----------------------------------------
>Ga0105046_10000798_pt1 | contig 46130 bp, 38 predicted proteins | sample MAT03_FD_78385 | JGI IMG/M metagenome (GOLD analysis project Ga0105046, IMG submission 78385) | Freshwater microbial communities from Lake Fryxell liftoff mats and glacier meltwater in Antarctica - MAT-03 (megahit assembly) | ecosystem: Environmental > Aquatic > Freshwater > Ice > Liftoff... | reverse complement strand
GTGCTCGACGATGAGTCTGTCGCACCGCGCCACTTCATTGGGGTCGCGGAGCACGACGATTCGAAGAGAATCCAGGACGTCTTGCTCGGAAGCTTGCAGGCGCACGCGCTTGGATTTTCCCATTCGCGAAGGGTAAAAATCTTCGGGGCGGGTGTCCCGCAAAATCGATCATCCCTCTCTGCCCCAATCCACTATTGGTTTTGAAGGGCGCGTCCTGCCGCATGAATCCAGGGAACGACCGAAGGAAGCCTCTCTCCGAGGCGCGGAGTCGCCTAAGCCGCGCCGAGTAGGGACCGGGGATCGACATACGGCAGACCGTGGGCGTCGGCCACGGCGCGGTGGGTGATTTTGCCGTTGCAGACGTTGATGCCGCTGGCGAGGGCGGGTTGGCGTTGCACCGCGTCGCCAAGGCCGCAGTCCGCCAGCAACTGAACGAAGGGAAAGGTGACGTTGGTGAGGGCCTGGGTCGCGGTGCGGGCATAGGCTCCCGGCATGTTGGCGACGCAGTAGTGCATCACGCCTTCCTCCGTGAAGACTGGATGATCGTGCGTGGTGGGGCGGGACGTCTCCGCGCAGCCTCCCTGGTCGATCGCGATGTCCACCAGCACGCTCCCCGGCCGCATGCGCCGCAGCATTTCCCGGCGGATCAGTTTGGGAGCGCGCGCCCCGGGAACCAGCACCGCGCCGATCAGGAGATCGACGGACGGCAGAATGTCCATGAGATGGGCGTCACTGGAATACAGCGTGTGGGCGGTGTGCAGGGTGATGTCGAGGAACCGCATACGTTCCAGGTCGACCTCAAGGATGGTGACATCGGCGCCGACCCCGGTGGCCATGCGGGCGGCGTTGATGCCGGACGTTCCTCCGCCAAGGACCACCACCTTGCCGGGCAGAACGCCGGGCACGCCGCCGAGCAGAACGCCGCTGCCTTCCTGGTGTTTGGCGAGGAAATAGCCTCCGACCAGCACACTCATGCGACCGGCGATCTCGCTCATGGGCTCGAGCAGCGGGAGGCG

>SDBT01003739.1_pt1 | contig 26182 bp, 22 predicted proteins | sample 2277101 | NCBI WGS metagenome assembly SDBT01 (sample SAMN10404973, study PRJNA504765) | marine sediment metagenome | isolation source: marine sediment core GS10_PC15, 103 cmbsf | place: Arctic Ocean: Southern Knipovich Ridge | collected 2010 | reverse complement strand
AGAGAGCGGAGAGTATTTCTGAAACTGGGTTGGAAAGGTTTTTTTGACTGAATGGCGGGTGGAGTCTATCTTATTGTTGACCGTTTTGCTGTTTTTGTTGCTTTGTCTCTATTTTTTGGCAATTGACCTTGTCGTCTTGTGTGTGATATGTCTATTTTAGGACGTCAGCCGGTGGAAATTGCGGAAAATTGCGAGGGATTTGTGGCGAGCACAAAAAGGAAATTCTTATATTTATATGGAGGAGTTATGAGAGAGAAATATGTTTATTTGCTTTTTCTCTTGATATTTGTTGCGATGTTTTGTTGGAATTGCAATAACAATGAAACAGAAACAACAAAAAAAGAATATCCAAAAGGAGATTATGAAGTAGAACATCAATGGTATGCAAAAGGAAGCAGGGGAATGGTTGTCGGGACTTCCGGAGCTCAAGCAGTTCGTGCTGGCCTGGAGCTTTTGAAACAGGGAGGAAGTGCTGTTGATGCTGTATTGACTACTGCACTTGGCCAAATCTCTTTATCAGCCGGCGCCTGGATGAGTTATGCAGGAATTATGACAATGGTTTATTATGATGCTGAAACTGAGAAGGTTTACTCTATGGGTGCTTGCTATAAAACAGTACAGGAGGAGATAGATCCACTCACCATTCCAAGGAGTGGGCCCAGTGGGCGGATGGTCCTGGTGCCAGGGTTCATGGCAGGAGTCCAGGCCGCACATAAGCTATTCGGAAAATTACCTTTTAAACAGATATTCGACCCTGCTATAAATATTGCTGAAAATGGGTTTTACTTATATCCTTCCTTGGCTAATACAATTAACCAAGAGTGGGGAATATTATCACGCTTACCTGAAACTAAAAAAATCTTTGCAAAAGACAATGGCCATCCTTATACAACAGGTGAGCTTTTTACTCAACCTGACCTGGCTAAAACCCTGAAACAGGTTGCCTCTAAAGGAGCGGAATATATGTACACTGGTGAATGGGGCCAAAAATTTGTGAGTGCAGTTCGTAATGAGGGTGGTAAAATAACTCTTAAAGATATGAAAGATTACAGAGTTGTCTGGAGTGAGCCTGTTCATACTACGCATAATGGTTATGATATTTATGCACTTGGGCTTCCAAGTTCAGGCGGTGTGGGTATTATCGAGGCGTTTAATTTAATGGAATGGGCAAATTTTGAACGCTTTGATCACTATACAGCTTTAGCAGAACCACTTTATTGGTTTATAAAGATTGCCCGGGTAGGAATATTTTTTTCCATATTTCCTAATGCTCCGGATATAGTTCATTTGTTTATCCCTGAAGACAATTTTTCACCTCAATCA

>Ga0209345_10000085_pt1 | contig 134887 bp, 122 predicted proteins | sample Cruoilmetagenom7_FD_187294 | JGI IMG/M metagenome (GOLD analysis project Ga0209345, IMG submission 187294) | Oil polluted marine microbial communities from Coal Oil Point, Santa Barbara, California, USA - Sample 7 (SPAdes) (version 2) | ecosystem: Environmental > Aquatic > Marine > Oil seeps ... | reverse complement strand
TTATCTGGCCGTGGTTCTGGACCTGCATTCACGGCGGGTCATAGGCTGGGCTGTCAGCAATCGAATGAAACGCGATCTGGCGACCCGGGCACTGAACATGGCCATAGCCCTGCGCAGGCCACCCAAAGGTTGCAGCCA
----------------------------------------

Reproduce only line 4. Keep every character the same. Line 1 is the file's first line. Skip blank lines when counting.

AGAGAGCGGAGAGTATTTCTGAAACTGGGTTGGAAAGGTTTTTTTGACTGAATGGCGGGTGGAGTCTATCTTATTGTTGACCGTTTTGCTGTTTTTGTTGCTTTGTCTCTATTTTTTGGCAATTGACCTTGTCGTCTTGTGTGTGATATGTCTATTTTAGGACGTCAGCCGGTGGAAATTGCGGAAAATTGCGAGGGATTTGTGGCGAGCACAAAAAGGAAATTCTTATATTTATATGGAGGAGTTATGAGAGAGAAATATGTTTATTTGCTTTTTCTCTTGATATTTGTTGCGATGTTTTGTTGGAATTGCAATAACAATGAAACAGAAACAACAAAAAAAGAATATCCAAAAGGAGATTATGAAGTAGAACATCAATGGTATGCAAAAGGAAGCAGGGGAATGGTTGTCGGGACTTCCGGAGCTCAAGCAGTTCGTGCTGGCCTGGAGCTTTTGAAACAGGGAGGAAGTGCTGTTGATGCTGTATTGACTACTGCACTTGGCCAAATCTCTTTATCAGCCGGCGCCTGGATGAGTTATGCAGGAATTATGACAATGGTTTATTATGATGCTGAAACTGAGAAGGTTTACTCTATGGGTGCTTGCTATAAAACAGTACAGGAGGAGATAGATCCACTCACCATTCCAAGGAGTGGGCCCAGTGGGCGGATGGTCCTGGTGCCAGGGTTCATGGCAGGAGTCCAGGCCGCACATAAGCTATTCGGAAAATTACCTTTTAAACAGATATTCGACCCTGCTATAAATATTGCTGAAAATGGGTTTTACTTATATCCTTCCTTGGCTAATACAATTAACCAAGAGTGGGGAATATTATCACGCTTACCTGAAACTAAAAAAATCTTTGCAAAAGACAATGGCCATCCTTATACAACAGGTGAGCTTTTTACTCAACCTGACCTGGCTAAAACCCTGAAACAGGTTGCCTCTAAAGGAGCGGAATATATGTACACTGGTGAATGGGGCCAAAAATTTGTGAGTGCAGTTCGTAATGAGGGTGGTAAAATAACTCTTAAAGATATGAAAGATTACAGAGTTGTCTGGAGTGAGCCTGTTCATACTACGCATAATGGTTATGATATTTATGCACTTGGGCTTCCAAGTTCAGGCGGTGTGGGTATTATCGAGGCGTTTAATTTAATGGAATGGGCAAATTTTGAACGCTTTGATCACTATACAGCTTTAGCAGAACCACTTTATTGGTTTATAAAGATTGCCCGGGTAGGAATATTTTTTTCCATATTTCCTAATGCTCCGGATATAGTTCATTTGTTTATCCCTGAAGACAATTTTTCACCTCAATCA